Tenebrae: Russian Treasures, Dorchester Arts at Holy Trinity Church

TenebraeTENEBRAE is, without doubt, one of the world’s leading vocal ensembles.  As well as being winners of this year’s BBC Music Magazine’s Choral Award, even the most cursory look at their catalogue of recordings will give you some idea of their wide ranging repertoire, the many other accolades they have received and of the superlatives regularly used to describe their performances.  Congratulations to Dorchester Arts for securing such a prestigious choir – an event made possible by the support of a private donor.

Under the charismatic direction of Nigel Short, Sunday evening’s performance of sacred music from the Russian Orthodox Church lived up to expectation in every respect.   It began with a sequence of pieces by Rachmaninov, the Great Litany (from the Liturgy of St John Chrysostom) in particular making highly effective use of the church building itself, as the tenors and basses processed along the aisle, responding to a succession of basso profundo supplications.  In the “Heruvimskaya pesn” (Cherubic Hymn) that followed, this gorgeous sound was further enhanced (if that were indeed possible) by the addition of the female voices whose melodic lines floated seemingly effortlessly above a rich harmonic foundation.  There was an extraordinary lightness in the singing here, the chords forming and dissolving within long, beautifully shaped melismatic passages.   One of Rachmaninov’s chief characteristics was his penchant for writing long, long phrases.   With Tenebrae we have a choir who can, by paying close attention to dynamics, not only shape these phrases to perfection, but can do so with truly remarkable breath control.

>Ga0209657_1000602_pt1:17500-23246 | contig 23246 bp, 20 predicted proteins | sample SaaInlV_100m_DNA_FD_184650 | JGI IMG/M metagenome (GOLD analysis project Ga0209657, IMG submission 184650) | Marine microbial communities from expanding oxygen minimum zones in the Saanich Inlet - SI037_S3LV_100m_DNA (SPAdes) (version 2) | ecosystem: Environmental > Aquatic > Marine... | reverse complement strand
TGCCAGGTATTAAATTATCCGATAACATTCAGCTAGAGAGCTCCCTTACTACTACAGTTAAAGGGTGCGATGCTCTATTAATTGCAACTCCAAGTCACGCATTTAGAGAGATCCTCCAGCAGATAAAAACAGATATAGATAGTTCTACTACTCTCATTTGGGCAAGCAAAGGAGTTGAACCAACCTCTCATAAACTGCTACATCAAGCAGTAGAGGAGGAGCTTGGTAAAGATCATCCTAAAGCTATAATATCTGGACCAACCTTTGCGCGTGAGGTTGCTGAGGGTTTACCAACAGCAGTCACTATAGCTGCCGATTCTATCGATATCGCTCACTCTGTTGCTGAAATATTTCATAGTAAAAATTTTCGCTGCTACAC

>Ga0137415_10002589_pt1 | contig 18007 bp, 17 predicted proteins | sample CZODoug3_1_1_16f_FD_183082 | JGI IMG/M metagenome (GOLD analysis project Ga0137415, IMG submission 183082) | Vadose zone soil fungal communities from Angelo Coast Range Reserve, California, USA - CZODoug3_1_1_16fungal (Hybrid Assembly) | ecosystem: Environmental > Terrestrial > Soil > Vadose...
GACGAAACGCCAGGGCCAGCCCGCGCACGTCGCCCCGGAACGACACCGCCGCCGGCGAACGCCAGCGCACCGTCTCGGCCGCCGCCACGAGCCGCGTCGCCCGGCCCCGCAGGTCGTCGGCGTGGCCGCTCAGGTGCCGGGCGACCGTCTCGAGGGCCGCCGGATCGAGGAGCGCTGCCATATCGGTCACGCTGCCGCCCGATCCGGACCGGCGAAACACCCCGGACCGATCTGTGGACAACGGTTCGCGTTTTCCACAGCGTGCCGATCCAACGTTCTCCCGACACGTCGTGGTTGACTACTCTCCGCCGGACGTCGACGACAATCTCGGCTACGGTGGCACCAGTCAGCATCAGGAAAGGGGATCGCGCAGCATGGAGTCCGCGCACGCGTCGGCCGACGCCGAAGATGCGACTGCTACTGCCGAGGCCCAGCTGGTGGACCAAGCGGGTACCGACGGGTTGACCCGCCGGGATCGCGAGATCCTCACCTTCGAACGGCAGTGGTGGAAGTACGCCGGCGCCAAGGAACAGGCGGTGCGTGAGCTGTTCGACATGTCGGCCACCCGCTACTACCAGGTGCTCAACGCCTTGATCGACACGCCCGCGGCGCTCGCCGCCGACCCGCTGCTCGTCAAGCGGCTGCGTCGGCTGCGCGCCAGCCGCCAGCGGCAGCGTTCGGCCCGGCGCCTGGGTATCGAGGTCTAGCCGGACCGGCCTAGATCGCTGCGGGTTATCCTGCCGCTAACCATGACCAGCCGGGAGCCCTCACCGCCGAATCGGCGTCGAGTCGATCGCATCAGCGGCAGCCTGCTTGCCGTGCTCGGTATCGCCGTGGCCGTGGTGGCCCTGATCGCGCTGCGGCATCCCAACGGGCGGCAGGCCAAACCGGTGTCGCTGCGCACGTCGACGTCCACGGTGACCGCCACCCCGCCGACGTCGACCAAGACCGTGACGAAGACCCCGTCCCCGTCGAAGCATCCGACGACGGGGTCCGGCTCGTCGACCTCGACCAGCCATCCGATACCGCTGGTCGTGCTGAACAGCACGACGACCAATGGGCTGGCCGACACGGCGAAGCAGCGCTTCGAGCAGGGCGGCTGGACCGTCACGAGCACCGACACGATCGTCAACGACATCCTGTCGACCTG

Nikolay Golovanov is not a composer with whom I am familiar, and we were to hear several of his pieces during the course of the evening.  The first was another setting of “Heruvimskaya pesn” and once again it was the effect of those floating female voices that lingers in the memory although some of those low bass notes (bottom B’s I think) were pretty striking too!  This was followed by “Svete tihiy” (Gladsome Light) by Viktor Kalinnikov.  The words: “Now that we have come to the setting of the sun and behold the light of evening, we praise the Father, Son and Holy Spirit – God” were sung with such fine tuning and, yes, such love by the male voices that I am sure I cannot have been the only one to have been moved close to tears.

The Glinka which followed was a further Cherubic Hymn.   Full of lush harmony with more than the occasional beguiling twist, it was sung with exceptional sweetness of tone.  I particularly liked the alleluias at the end, and the precision with which the word was divided into its Russian five (rather than its more usual four) syllables: al-le-lu-i-a.   We then heard a further setting of “Svete tihiy”, the first of several pieces by yet another composer unknown to me, Pavel Chesnokov, but this time sung by female voices, exquisitely blended and creating a wonderful sense of tranquillity, while the first half of the concert was appropriately brought to a close with Golovanov’s setting of the Lord’s Prayer “Otche nash”.  If the unmistakable Russian-ness of the music was most evident in the strength and passion of the big crescendos, it was the haunting beauty of the pianissimos that had me completely captivated.